Hello, my name is Tera and I am the mother of three beautiful girls. This is the story of my second daughter, Amaya.
By Tera Gangoo and Michelle McClure
When I was 32 weeks into my pregnancy, the obstetrician became concerned that even though I was putting on weight between check-ups, my stomach was not growing in relation to the gestational age of the fetus. On her recommendation, as a precaution, I started having ultrasound scans on every subsequent visit. Weeks passed and everything seemed fine—there was no major cause for concern.
Then, at my very last appointment in May 2010, the obstetrician told me there were some abnormal readings on my last ultrasound and that she wanted to do another scan to confirm her suspicions.
The ultrasound showed a mass at the back of the fetus’s head. The doctors thought it was a tumour and referred me to Mount Sinai Hospital for an MRI that weekend. The baby had other plans, however, as I went into labor the day before the scan was due.
At 12:07 am Amaya, our little miracle, was born. She was immediately taken by the resident paediatric physician for a complete check-up. Amaya didn’t cry in her first few minutes of life—a time that seemed like an eternity. She was then wrapped up and given to me for the first time. I can’t remember ever being so scared yet so content; it felt like the tail-end of a storm. That feeling was truly inaccurate, however, as that day was just the beginning of a very challenging but extremely rewarding journey.
The start of our journey
Amaya was prepared for medical transport to The Hospital for Sick Children, where she was admitted to the neonatal intensive care unit. The team at Sick Kids ran various tests on Amaya, from blood work to an angiogram—too many to list. Seven days later, the final test was an MRI to determine if there was a substance to the mass or whether it was fluid. The results finally showed that Amaya had a bleed in the cerebellum of her brain, although the root cause of the bleed would forever remain a mystery. Because of where the bleed was located, Amaya was expected to experience damage to her gross motor skills and permanent impairment of cognition, speech and balance.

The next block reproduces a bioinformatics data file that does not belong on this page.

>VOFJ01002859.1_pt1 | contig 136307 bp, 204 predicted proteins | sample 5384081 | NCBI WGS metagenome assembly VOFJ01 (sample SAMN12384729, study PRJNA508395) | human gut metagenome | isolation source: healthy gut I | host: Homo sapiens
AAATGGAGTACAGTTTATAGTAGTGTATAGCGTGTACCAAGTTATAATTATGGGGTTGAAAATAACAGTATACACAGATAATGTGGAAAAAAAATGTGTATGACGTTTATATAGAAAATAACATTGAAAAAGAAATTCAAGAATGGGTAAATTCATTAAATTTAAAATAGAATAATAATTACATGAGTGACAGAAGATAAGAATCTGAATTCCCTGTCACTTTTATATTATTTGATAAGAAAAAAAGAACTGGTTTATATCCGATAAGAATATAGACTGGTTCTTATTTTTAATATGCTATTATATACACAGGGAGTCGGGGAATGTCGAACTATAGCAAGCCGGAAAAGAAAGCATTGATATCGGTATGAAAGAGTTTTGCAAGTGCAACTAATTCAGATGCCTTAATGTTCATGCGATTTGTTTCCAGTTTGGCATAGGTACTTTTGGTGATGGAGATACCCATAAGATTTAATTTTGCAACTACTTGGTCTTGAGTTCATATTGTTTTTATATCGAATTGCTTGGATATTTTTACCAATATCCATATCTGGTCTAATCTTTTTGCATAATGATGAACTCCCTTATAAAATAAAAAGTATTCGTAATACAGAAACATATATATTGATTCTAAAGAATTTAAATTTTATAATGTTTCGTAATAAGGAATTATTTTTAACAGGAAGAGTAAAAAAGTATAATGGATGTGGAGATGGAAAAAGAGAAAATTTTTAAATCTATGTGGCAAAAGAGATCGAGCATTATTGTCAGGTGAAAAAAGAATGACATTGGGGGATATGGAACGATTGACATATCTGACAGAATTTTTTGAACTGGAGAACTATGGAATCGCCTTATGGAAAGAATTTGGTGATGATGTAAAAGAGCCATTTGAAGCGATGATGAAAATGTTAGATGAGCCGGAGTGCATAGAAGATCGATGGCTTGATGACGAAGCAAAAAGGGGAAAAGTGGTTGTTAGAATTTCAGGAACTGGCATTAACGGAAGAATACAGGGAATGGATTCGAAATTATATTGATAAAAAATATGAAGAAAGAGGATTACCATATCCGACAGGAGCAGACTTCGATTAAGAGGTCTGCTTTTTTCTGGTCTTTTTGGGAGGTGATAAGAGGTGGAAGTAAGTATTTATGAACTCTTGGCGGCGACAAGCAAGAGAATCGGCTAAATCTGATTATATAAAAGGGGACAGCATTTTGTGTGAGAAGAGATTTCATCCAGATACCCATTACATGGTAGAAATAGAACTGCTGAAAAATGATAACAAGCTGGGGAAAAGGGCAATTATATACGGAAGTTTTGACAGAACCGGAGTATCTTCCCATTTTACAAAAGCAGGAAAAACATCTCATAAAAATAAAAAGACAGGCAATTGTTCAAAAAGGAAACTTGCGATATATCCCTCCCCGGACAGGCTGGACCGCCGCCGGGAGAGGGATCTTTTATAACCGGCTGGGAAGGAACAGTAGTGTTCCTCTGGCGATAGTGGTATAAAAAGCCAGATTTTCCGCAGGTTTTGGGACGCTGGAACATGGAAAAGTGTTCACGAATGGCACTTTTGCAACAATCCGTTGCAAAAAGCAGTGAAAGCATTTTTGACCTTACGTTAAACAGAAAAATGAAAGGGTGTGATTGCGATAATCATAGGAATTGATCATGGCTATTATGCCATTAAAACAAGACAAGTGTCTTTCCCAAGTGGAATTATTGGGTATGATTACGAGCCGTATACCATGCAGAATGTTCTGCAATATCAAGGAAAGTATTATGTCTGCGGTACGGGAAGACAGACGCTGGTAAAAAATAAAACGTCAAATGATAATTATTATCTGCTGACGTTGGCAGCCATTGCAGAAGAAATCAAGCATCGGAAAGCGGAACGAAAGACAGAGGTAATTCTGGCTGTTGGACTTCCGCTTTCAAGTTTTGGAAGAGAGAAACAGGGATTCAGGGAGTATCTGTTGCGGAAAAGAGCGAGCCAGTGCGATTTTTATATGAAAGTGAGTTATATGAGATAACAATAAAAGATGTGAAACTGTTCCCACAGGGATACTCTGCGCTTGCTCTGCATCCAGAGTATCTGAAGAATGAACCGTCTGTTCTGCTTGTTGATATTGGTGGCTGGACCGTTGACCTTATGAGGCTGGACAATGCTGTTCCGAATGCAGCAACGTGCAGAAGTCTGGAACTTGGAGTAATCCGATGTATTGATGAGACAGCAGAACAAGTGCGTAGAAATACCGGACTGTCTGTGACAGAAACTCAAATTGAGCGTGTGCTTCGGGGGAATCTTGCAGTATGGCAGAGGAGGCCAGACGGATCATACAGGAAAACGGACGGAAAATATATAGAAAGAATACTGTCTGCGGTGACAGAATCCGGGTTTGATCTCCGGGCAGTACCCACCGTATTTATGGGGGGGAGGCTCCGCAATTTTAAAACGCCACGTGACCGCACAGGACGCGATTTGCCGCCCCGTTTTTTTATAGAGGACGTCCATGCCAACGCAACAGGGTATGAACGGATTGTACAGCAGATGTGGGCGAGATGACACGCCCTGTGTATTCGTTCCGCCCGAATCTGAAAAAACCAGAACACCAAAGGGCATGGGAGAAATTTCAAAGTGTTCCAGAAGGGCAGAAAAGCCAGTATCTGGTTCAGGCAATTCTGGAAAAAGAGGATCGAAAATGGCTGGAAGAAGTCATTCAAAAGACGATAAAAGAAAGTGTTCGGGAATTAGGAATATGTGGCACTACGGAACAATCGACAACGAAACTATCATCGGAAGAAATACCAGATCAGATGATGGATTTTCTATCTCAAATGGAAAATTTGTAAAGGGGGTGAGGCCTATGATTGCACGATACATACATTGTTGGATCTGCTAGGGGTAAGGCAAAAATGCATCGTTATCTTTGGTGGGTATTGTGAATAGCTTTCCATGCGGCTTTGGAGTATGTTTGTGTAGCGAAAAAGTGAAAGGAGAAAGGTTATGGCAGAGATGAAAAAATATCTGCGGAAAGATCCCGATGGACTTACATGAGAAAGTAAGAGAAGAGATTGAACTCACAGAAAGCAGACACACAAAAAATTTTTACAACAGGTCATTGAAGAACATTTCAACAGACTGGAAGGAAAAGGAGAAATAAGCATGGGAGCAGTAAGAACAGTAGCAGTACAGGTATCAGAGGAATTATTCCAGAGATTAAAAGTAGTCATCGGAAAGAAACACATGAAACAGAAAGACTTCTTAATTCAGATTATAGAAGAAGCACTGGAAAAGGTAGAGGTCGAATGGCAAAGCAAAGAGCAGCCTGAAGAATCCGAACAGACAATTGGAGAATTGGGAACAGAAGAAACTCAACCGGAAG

Amaya has undergone therapy since the age of 5 months old. She was formally diagnosed with cerebral palsy in December 2011, and we have strived to give her whatever she needs to overcome her challenges. In February 2013, she took her first steps! Now, at the age of four years, she still needs help with walking outdoors, on stairs or on uneven surfaces.
Amaya has received every therapy available in Canada. In spring 2013, her paediatrician recommended assessment for autism spectrum disorder (ASD). I fought the doctor, thinking it wasn’t necessary. “Amaya will talk,” I said. As it turned out, Amaya was diagnosed with ASD in January of this year.
In 2013, before Amaya was diagnosed with ASD, I heard about Ability Online—an incredible resource and network of support for the parents of children like Amaya, as well as for the children themselves. It triggered an outpouring of emotions. I felt happiness, as I accessed the site and read what Michelle McClure (Ability Online’s executive director) and her team are doing for so many families. Their relief efforts for children with special needs are endless. I also felt hope, just from knowing that there are others out there with stories similar to mine, people who can understand the numbness such a situation creates. Ability Online has made our journey a little easier, and I have made some wonderful friends along the way.
Our miracle baby has just celebrated her fourth birthday and she is very healthy, apart from her obvious challenges. Both Amaya and her therapists are working diligently, and continued support from family and friends makes it possible to get through each day. Amaya enjoys the outdoors, the park, slides and flowers. She is a happy, fun child who loves to cuddle. Her words are sporadic and seldom spontaneous, so we will continue with intensive behavioural intervention, conductive education, speech therapy, PLASP social groups, physiotherapy, therapeutic swimming and dance classes.
Amaya’s determination, courage and strength are helping her to overcome her battles. She is truly an inspiration to us and to her sisters. As a family, we hope and pray every day that our support, and Amaya’s strong character, will eventually allow her brain to make new connections where old ones no longer exist.
Tera Gangoo is the mother of Amaya. She works fulltime, juggles activities and therapy sessions. She has begun to include more volunteering and work life balance, and accepted every opportunity to give back to her community.